Nov. 30--Jazz pianist Gerald Clayton recorded the bright, ambitious "Life Forum," his third album, with a larger ensemble than his regular trio. The son of a jazz bassist and band leader, Clayton, 29, has long been regarded as an exquisite, precise player disinclined to repeat himself. On "Life Forum," he also shows a steady hand as a composer and arranger, even with the additional moving parts. He comes to Houston Saturday with his trio and a new set of compositions. He answered a few questions about the album and his childhood immersed in music.
Q: The title "Life Forum" seems to be a mission statement of sorts. Are you trying to start different sorts of musical conversations with this bigger ensemble?
A: I think so. With each record, I start thinking about a theme or I try to think honestly about what's happening musically. With "Bond," it was a trio I'd spent the past year or two just bonding with and developing a sound and getting to know them on and off the bandstand. With "Life Forum," there were a lot of sessions where we'd get together and workshop ideas. These guys really pushed me the past couple of years. And that was the main theme of the record. With every project, my mindset is to see if there are lessons learned that can be applied outside of music. This one, it was to look at all of life as a big forum: not a battlefield, but an open-minded peaceful place with different sides.
Q: You worked with more players on the new record. But you're coming to town with your trio. Do you three adapt the new music for the setting?
A: Yeah, we've gotten very good at adapting the music. That's one of the cool things about the group I call on for these gigs: They have the ability to listen to anything -- orchestra, big band, nonet -- and turn it into a trio without a problem. They're good at giving consideration to all the little things.
Q: Do you find the songs surprise you when you re-configure them?
A: Yeah, we just try to let every performance be its own thing and discover new things in the music every time if possible. There are definitely things like melody and harmony where there was an original way that it was written. If you start to play things more than a few times the same way, you start to get bored. So we like to keep things interesting. That's one of the aspects of this that I like most.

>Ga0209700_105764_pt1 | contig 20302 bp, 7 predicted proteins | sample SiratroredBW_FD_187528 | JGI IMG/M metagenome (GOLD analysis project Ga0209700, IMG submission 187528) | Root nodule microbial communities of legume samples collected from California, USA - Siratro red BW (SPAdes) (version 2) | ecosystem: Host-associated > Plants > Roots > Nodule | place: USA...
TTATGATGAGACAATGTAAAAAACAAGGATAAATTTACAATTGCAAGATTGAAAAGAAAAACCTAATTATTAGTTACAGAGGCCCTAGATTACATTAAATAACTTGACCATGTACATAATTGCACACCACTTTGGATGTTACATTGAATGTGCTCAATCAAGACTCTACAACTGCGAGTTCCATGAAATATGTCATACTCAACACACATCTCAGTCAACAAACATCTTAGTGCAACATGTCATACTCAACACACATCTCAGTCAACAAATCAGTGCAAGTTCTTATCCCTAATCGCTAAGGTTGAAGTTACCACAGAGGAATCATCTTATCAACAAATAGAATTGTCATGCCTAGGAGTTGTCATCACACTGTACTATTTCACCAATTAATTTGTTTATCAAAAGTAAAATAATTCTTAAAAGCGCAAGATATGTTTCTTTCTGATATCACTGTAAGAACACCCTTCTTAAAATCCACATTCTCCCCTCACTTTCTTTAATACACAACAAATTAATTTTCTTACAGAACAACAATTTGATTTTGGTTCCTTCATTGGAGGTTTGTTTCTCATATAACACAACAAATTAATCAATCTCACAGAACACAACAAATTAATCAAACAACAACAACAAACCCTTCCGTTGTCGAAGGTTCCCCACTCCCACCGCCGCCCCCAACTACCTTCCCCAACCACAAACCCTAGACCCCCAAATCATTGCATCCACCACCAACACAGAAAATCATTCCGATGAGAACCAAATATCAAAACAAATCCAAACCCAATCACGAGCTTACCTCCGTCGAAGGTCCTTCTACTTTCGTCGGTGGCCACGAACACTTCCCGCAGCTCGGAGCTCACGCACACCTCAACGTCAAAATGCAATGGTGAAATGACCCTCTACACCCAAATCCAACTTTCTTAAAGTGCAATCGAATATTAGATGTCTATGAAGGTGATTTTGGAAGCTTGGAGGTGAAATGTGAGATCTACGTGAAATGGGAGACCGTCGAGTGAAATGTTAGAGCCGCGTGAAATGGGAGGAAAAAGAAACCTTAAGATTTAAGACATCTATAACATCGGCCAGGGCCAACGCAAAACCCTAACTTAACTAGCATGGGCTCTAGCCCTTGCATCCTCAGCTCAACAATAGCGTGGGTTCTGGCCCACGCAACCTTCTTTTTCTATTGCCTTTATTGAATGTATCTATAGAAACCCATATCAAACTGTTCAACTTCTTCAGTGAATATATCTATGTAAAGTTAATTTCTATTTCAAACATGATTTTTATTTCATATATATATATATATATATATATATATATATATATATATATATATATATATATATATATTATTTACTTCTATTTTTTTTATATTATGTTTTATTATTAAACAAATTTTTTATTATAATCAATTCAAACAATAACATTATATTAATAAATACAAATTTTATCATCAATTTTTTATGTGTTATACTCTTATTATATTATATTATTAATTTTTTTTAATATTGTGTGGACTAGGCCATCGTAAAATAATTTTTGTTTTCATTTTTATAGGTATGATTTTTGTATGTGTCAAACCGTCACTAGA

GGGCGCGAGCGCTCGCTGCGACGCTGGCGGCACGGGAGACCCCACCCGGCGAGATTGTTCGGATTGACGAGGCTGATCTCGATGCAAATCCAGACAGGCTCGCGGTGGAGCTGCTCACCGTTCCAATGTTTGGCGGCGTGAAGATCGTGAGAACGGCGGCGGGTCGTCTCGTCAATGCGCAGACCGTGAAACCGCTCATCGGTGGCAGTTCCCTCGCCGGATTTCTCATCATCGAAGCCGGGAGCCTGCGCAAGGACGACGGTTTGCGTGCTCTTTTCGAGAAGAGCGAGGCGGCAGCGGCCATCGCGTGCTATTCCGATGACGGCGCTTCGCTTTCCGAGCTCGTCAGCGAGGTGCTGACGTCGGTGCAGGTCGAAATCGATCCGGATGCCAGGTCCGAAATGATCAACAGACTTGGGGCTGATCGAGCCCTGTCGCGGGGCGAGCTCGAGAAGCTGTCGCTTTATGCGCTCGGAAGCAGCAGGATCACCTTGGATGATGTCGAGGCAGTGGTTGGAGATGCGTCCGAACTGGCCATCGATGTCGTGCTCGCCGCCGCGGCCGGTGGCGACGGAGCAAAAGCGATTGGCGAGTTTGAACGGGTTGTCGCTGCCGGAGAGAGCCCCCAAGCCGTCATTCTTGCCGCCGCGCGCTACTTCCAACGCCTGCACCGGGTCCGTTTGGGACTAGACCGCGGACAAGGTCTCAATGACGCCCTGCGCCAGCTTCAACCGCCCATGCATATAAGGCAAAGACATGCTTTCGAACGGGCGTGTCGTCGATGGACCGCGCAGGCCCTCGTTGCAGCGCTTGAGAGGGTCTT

Q: With your father's work, did you find music unavoidable as a kid? Or did he shield you from it at all?
A: Yeah, my dad, besides just the exposure to the music, which was immense, there was getting to see the musicians and sound checks, and the lifestyle behind the music. That attracted me at a young age. Beside that, my dad was proactive and hard-working. Every night he was in his studio working on something. I'd go to sleep hearing harmony. It's only recently that I remembered that. It was like, "Oh, I guess it's not very usual to go to sleep every night hearing your dad playing chords." His personal drive was unreal. Both of my parents are like that. My mom runs marathons. They take the bull by the horns. So music was always around. But they were smart about it, and they knew not to push me too hard or to put me in the studio at a young age. Dad said, "You have the rest of your life to record. Just do it for the music. The rest will take care of itself."
Q: Was jazz the first music that drew your attention as a player?
A: I've always been listening to jazz, but I was classically trained. But I think the first tune I fell in love with was Bobby McFerrin's "Don't Worry, Be Happy." As a kid that was my jam. I don't even know how you'd categorize it, but that's where it started. I also listened to a lot of Oscar Peterson records as a kid. Over the course of years, I've tried to ignore the genre lines and see music for the 12 notes that can be manipulated in different ways. I try to find honest, good, interesting music that I enjoy.
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